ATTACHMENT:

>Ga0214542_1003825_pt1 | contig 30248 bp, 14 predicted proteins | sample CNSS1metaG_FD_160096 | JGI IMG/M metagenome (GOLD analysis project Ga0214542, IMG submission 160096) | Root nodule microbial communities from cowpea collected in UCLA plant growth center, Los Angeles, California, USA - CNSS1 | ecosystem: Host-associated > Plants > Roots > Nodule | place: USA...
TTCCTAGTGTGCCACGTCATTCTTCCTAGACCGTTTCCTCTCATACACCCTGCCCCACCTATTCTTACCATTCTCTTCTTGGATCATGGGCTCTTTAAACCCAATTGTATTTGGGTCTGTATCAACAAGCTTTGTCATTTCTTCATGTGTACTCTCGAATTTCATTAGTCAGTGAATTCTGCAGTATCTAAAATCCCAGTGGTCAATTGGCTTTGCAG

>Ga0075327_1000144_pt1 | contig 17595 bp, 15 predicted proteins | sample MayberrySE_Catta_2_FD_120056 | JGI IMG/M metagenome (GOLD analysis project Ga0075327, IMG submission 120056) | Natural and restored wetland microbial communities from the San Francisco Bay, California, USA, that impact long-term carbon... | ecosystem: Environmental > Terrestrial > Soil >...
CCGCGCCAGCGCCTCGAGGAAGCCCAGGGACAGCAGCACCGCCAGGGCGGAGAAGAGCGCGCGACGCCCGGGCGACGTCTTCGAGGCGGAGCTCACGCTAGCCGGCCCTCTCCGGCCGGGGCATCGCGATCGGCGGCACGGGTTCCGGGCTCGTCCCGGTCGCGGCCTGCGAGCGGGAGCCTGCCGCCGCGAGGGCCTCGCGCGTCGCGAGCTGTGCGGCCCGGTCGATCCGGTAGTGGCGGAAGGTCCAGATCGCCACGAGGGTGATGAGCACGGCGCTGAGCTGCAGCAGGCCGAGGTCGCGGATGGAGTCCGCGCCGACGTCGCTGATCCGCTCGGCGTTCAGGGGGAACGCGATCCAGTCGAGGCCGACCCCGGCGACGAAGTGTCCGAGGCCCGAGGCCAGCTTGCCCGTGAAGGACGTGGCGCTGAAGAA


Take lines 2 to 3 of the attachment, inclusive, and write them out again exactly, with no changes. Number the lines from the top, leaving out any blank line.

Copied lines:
TTCCTAGTGTGCCACGTCATTCTTCCTAGACCGTTTCCTCTCATACACCCTGCCCCACCTATTCTTACCATTCTCTTCTTGGATCATGGGCTCTTTAAACCCAATTGTATTTGGGTCTGTATCAACAAGCTTTGTCATTTCTTCATGTGTACTCTCGAATTTCATTAGTCAGTGAATTCTGCAGTATCTAAAATCCCAGTGGTCAATTGGCTTTGCAG

>Ga0075327_1000144_pt1 | contig 17595 bp, 15 predicted proteins | sample MayberrySE_Catta_2_FD_120056 | JGI IMG/M metagenome (GOLD analysis project Ga0075327, IMG submission 120056) | Natural and restored wetland microbial communities from the San Francisco Bay, California, USA, that impact long-term carbon... | ecosystem: Environmental > Terrestrial > Soil >...